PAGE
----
Mr Minett had promised us a site on which to put the hall and we had the £400 to buy the building. We were hoping to purchase an old army hut or something of the kind and Mr Cook and I went round and inspected several possibilities. Then quite unexpectedly Mr H M Spiers saw an advert in The Citizen for a dance hall down at Cinderford for sale. The Committee made up its mind to go and see this and we set off in a few cars on a pouring wet Sunday afternoon to have a look. I had to close Sunday School early to make it. We reached Cinderford safely and soon discovered the building that was right at the entrance of the town. It was not a very inspiring sight in the pouring rain but when we got inside we could see that it had possibilities. The owner told us that he had run it as a dance hall for 19 years and had evidently fancied himself as an artist as there were a number of paintings of palm trees &c on it. We thought it had what we needed and would probably do us for 10 years or so. The price was just within our means and we got it for £405. All this was in October 1946. After a while our men went down there and dismantled it and the pieces were brought up to Norton. The actual re-erection on the site began on January 1st 1947, the very day that Mr Perrett was moving out of the schoolhouse after his resignation. The perishing cold winter of 1946/47 had also begun with its deep snow and severe frosts, the deepest snow that had been seen in Norton for generations.
The work progressed under the supervision of Mr Cook in spite of the weather. Of course many alterations and additions had to be made to the building. Cloakrooms had to be put in, a stage erected and a kitchen provided. Incidentally it is worth mentioning that the kitchen started life as a large hen house. At this point we must record how much this village owes to Mr Cook and his men for the work they did quite voluntarily. Hours and hours of work under very unpleasant conditions. In recognition of all he did for this hall it was decided that it should be written into the Trust Deed that Mr Cook should be a Life-Member of the Hall Management Committee. It was also agreed that Mr Minett himself should be so enrolled. If he had not given us the site we could not have had the hall for we should have had nowhere to put it.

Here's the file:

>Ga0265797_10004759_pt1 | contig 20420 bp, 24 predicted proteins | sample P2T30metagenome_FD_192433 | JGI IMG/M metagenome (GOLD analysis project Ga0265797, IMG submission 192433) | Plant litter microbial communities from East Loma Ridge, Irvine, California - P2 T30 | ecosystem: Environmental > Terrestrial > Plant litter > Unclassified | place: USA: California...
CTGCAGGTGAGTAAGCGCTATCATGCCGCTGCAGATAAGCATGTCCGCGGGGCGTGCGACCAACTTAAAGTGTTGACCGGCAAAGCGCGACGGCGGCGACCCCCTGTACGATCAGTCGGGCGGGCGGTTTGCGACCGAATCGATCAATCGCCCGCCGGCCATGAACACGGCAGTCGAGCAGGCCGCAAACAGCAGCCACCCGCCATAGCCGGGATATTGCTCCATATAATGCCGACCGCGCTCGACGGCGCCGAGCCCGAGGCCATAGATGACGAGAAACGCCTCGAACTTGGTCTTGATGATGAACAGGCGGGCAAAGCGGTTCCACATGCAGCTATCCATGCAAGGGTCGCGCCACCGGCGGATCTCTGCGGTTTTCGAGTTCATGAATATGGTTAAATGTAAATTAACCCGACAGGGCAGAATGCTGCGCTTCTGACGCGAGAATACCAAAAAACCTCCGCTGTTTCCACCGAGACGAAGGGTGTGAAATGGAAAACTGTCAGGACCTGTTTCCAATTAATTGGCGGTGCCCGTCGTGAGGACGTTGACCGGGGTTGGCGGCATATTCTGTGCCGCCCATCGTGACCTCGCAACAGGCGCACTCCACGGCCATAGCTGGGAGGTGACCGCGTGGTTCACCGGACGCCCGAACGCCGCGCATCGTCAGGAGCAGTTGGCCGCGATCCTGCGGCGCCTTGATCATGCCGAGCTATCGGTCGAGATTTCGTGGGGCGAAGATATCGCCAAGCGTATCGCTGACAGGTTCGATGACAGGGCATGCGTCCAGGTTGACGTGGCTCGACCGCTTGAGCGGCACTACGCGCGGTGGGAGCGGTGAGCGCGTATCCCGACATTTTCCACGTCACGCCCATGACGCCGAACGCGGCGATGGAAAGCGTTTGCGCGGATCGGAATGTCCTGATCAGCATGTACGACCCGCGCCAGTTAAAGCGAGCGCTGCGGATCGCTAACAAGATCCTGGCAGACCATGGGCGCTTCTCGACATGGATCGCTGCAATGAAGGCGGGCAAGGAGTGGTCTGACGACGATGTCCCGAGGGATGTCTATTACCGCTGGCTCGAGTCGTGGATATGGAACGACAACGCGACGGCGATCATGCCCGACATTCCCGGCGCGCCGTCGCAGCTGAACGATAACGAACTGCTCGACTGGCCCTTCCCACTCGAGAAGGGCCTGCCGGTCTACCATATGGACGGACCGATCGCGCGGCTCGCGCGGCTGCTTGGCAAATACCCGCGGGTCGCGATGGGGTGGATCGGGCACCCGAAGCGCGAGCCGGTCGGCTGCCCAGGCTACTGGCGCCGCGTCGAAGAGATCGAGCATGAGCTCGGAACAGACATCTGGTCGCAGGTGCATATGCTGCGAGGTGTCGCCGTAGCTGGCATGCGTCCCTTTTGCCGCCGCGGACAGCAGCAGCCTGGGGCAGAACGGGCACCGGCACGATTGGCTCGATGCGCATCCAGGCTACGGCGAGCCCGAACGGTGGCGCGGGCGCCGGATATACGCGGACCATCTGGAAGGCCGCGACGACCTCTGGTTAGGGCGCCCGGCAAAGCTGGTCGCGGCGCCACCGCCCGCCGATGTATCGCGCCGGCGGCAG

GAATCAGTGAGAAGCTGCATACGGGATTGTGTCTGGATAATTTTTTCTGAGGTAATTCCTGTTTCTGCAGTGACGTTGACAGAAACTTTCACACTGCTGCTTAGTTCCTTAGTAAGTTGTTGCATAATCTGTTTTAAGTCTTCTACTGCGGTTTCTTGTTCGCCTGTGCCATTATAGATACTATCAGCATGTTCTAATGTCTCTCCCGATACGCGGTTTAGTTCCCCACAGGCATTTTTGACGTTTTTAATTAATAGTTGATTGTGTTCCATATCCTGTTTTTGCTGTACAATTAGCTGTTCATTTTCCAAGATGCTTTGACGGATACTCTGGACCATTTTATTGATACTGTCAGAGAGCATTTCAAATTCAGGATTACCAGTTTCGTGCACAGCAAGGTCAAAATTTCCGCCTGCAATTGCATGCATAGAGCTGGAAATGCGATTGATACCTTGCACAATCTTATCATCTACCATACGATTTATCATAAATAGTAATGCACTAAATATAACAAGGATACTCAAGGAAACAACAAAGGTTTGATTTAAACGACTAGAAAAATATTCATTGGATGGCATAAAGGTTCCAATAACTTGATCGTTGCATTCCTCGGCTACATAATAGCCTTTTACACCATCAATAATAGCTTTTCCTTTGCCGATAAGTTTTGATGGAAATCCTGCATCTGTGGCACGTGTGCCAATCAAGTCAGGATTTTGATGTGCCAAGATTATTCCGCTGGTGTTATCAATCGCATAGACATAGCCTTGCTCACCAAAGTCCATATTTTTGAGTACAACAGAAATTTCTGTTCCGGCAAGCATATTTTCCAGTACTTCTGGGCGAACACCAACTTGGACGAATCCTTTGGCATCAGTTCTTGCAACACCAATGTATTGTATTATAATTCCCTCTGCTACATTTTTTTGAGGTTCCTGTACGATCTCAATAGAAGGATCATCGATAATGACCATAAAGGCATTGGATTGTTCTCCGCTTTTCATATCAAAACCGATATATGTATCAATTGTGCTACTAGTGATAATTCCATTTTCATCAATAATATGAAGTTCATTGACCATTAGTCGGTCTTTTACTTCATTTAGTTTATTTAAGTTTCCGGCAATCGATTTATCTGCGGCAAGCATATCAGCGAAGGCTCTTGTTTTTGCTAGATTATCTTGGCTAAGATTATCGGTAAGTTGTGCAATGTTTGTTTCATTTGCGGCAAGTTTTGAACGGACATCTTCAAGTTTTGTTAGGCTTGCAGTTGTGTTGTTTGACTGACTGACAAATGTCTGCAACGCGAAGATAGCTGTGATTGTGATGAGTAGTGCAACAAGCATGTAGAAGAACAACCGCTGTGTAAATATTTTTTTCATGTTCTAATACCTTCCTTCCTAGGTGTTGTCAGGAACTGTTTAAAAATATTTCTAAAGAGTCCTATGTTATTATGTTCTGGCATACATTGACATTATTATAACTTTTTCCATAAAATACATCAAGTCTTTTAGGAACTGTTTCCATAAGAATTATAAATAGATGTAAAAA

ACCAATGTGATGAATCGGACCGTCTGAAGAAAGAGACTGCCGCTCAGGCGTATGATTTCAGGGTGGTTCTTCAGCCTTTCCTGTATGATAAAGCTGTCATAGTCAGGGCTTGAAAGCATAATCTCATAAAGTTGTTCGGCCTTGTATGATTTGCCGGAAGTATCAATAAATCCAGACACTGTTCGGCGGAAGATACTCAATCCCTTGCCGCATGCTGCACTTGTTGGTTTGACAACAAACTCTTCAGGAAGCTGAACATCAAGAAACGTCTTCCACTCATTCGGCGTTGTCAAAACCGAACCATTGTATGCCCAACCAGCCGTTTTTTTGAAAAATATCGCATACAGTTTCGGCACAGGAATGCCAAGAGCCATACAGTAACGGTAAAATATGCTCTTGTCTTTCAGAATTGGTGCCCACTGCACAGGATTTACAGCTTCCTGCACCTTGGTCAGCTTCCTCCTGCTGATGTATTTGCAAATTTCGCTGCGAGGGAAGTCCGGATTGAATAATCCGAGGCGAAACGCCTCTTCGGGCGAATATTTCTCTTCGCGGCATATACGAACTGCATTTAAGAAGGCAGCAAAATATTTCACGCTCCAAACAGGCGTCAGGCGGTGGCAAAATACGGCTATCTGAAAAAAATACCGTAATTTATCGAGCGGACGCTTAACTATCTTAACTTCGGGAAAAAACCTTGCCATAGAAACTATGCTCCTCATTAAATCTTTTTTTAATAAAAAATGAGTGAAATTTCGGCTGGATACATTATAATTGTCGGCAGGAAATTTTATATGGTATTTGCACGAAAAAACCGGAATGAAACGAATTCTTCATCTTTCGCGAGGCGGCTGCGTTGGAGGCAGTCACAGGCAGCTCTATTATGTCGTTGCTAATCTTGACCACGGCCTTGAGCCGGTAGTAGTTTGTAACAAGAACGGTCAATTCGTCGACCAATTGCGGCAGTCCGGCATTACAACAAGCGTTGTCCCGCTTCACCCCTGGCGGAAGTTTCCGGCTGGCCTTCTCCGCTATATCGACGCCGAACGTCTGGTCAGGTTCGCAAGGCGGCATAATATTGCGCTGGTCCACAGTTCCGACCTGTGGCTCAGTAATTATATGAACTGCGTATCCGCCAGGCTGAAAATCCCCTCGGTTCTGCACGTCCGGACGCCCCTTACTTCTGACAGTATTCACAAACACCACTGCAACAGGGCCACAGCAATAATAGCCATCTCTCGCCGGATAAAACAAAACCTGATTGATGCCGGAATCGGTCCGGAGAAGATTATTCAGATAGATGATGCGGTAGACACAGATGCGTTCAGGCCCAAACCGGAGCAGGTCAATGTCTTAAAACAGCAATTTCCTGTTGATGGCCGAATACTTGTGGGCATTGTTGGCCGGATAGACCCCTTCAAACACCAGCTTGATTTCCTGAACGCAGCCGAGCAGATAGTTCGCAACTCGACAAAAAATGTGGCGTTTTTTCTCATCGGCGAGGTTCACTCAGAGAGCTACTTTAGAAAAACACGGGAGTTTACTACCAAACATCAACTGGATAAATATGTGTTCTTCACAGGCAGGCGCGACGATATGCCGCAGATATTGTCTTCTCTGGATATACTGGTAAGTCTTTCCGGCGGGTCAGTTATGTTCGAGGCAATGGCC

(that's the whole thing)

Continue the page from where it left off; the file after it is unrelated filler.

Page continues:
For the benefit of those who do not know it, the Trust Deed, which was modelled upon the specimen deed of the Community Council, vested the hall in the Parish Council as its Trustees and the hall could not be sold or demolished without its consent. It also provided for a Management Committee to do the day to day running of the hall. This committee was to consist of one representative from each recognised organisation in the village, such as the Parish and Parochial Church Councils, the WI, MU and so on, elected by themselves. In addition there were to be five elected by the annual meeting, held in April each year, to represent the inhabitants of Norton as such. The first Chairman was also named. I leave you to guess who that was. The Committee was given power to co-opt three additional members.
The great day of opening came at last. It had been agreed to invite Mr Minett to open the new hall. So a vast number of parishioners gathered at the Village Hall on June 7th 1947 for the occasion. A prayer was said by the vicar and we all settled down to enjoy a tea and our new hall. Miss Mary Spiers (now Mrs Lander) had drawn up an illuminated manuscript to record the opening and this was signed on the spot by Mr Minett, the Chairman and the first Honorary Secretary, Mr A J Bradshaw. Also a small tablet recording the event and the gift of the site was put up on the wall. These can still be seen in the hall.
At the time, there were no mains water or mains electricity in the village but we managed in spite of this. The hall was wired for electricity by Mr Roy Sparrow and for some time we had to light the hall by means of a generator bought from the American stores at Ashchurch. The first one we had was inadequate and we had to buy a larger one. In case it failed, as it often did at crucial moments, we had an oil lamp suspended in the middle of the hall.
The interior of the 'Old' Village Hall at the time of Queen Elizabeth II's coronation celebrations in 1953.
Norton Village Hall has far exceeded the ten years we thought it would last but is beginning to show signs of age and for some time we have been getting together money to build a new one. Such was our independence at the beginning that we refused to consider applying for any grants for the original hall but the situation today is completely different. But however much better any new hall of the future may be, we still regard the present one with affection for all that it has meant to us for so long”.
A replacement building was built in front of the original hall, slowly obscuring it from view, and finally opened in 1975.
With a number of improvements and extensions this is the same hall that serves the village today.